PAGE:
I hereby challenge myself to find positive, exciting opportunities for growth! Evolution. I would like for human evolution to be progressive rather than reactionary. I don't want to be cutting out the things I love; to sacrifice joy and abundance out of fear. We have more than enough resources to live very well without decimating our planet and each other. I would like for those I love to feel safe in this societal progress, and for all of us to evolve, finding wonderful new ways to thrive, together. I want to run out into the sunshine of our new and fabulous future.

Saturday, December 1, 2018

The Evolution of our Advent Calendar

My brother and I received this hand-made Advent calendar as a gift from my Tante Joelle when we were very young. It was filled with tiny gifts and treats, if I remember correctly, each individually wrapped. My mother continued filling it for us every year, and as we got older the gifts leaned progressively more towards candy and eventually to fabulous chocolate delights. One year she included Kirsch-filled chocolate sticks from the wonderful Swiss P in Kamloops, and since the calendar hung rather close to the wood stove, they melted, soaking the paper of my Mum's delicate wrapping work with crystallized Kirsch. We ate them with glee, anyway.

When I became a mother, I delightedly retrieved the advent calendar from my parents' home, and began filling it for my own kids. In an effort to be less wasteful with wrapping paper, I made brightly-coloured bags to hold the tiny gifts, which we have reused every year since. My kids received various little toy collections through this calendar, and as they grew older we followed the trend of giving activities. The challenge, I have found with these, is to come up with quick but rewarding activities that can easily happen within twenty minutes on a week night. And often we don't even have twenty minutes, so there is also an assortment of chocolate treats (and we don't hang the calendar too close to the wood stove, anymore!)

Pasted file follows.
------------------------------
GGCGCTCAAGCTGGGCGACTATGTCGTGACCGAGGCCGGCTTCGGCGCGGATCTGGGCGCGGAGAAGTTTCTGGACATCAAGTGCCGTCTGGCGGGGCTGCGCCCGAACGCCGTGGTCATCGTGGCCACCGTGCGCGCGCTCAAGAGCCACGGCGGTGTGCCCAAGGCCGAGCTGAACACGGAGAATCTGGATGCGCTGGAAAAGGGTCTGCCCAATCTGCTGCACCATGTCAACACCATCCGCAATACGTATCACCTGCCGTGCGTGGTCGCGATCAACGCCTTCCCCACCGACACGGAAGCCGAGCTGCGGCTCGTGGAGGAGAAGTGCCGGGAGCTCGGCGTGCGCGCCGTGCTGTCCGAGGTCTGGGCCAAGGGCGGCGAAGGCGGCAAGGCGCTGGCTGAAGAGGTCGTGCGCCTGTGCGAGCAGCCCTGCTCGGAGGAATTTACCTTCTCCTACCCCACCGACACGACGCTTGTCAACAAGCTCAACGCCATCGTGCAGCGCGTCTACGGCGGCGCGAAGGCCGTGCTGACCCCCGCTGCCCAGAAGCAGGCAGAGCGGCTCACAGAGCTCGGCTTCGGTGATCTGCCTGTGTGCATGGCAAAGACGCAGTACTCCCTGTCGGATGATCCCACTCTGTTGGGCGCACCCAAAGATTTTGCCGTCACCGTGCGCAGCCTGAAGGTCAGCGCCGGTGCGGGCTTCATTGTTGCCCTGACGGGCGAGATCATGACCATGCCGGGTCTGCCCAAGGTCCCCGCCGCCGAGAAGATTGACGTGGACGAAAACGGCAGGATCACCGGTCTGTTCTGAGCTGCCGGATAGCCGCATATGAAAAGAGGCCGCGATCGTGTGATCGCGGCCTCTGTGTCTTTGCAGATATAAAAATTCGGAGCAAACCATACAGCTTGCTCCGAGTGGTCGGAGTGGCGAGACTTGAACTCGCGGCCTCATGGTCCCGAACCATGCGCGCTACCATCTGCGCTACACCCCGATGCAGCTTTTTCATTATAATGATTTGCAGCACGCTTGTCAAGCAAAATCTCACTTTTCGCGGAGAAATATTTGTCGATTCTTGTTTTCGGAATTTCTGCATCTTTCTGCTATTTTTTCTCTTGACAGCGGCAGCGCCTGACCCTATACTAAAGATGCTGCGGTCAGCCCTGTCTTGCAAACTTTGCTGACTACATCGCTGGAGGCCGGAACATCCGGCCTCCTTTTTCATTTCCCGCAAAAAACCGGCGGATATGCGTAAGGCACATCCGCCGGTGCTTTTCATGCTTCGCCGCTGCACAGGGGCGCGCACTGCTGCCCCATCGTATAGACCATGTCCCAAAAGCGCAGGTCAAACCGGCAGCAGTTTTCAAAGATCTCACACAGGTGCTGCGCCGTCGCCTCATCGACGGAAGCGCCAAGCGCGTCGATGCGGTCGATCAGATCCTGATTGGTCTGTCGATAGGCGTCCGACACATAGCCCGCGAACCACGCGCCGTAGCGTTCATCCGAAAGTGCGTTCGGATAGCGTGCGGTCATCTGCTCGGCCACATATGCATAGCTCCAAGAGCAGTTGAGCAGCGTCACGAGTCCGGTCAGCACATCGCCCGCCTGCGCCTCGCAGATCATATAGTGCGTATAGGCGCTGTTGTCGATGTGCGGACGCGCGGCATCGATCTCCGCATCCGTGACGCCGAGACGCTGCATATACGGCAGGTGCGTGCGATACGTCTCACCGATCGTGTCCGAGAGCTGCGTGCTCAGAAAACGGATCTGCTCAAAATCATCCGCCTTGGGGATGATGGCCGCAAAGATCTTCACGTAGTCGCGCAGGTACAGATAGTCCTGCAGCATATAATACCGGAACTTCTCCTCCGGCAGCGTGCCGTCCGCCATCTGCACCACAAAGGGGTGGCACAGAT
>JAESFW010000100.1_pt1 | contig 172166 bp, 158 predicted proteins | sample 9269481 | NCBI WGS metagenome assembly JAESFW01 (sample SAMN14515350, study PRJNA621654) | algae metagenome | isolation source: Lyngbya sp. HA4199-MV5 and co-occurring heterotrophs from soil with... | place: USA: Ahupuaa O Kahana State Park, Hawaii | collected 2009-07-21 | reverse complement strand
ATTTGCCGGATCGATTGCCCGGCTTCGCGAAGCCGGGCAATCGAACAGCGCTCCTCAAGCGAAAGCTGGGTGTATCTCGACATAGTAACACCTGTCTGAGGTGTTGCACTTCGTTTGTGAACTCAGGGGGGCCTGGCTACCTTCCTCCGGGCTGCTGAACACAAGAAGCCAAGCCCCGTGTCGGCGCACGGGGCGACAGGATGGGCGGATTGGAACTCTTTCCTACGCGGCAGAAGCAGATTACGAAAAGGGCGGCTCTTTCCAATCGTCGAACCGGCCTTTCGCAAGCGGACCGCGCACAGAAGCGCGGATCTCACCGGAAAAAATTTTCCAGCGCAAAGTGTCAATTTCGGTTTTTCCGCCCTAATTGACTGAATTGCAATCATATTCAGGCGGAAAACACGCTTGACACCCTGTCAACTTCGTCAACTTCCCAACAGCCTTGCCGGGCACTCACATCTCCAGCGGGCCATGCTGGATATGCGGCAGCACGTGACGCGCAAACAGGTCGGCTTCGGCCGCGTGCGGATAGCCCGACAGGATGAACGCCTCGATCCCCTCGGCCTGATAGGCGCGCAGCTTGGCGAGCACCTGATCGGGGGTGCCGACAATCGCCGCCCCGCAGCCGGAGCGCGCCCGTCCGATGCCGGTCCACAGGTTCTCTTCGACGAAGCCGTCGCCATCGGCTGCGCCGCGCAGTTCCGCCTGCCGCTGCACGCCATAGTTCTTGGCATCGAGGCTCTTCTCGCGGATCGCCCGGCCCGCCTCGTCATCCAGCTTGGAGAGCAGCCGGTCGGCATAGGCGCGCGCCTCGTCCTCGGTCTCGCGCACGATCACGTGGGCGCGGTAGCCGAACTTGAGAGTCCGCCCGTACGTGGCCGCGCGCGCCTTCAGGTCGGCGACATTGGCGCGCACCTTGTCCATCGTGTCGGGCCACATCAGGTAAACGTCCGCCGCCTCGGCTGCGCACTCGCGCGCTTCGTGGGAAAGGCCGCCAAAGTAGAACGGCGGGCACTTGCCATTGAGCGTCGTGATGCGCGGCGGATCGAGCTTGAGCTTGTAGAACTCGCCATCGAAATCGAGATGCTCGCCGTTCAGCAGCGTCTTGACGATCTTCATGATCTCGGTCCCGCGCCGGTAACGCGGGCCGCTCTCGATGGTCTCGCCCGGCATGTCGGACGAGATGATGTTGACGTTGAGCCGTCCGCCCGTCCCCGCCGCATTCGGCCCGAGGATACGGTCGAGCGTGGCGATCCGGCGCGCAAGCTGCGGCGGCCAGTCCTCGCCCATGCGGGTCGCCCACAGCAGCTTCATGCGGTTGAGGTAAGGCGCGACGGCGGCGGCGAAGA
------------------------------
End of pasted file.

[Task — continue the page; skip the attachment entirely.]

Sometimes I fall prey to my consumerist urges and put little toys or knickknacks in the calendar. One of my favourites was an assortment of Lego people that looked just like our family! But the kids have been recently reminding me that little useless toys are really not their favourite calendar gifts. That Lego family was cute for a couple of days but now it's just plastic in their drawers. My kids tell me that their favourite calendar gift last year was the family painting night, where we spent a couple of hours making teeny tiny acrylic paintings, and then trading them back and forth to change, decorate, and subvert.

But times, they are most definitely a-changing, and as noted in my previous post about living well in an eminently post-consumerist world, we felt it was time for changes with the advent calendar. In addition to a smattering of home-made chocolates and family activities, we have made donations in their names to organizations we think they support. In preparing this, we had to consider carefully which organizations they seem to have shown support for in the past, and how we could present this in an authentic way. So in the end we made four donations - one for every Saturday in the calendar - and a few philanthropic activities for some of the family activity days. Really I feel that in-person giving should just be done in person and from the heart, so none of these activities are personal. They include choosing food from our shelves to bring the food bank, and donating to a local Women's Shelter.

I was a little worried and very curious to see what my kids thought about this change. Thankfully after opening their first donation-note, today, they both declared their approval. Keep in mind they're 14 and 16, so definitely old enough to grasp the concept that they have traded a treat on the advent calendar for their parents' contribution to a cause they care about. I'm not sure they would have appreciated this at a much younger age. Although my eldest tells me he would still rather just make donations, himself, so that is something to consider for next year.

So with a little uncertainty we move into both a more mature phase of parenting and a different way of giving during the holidays. I really don't feel we're making enough progress, yet, but it's something: A way to keep a long-standing family tradition alive while trying to be sensitive to our changing world.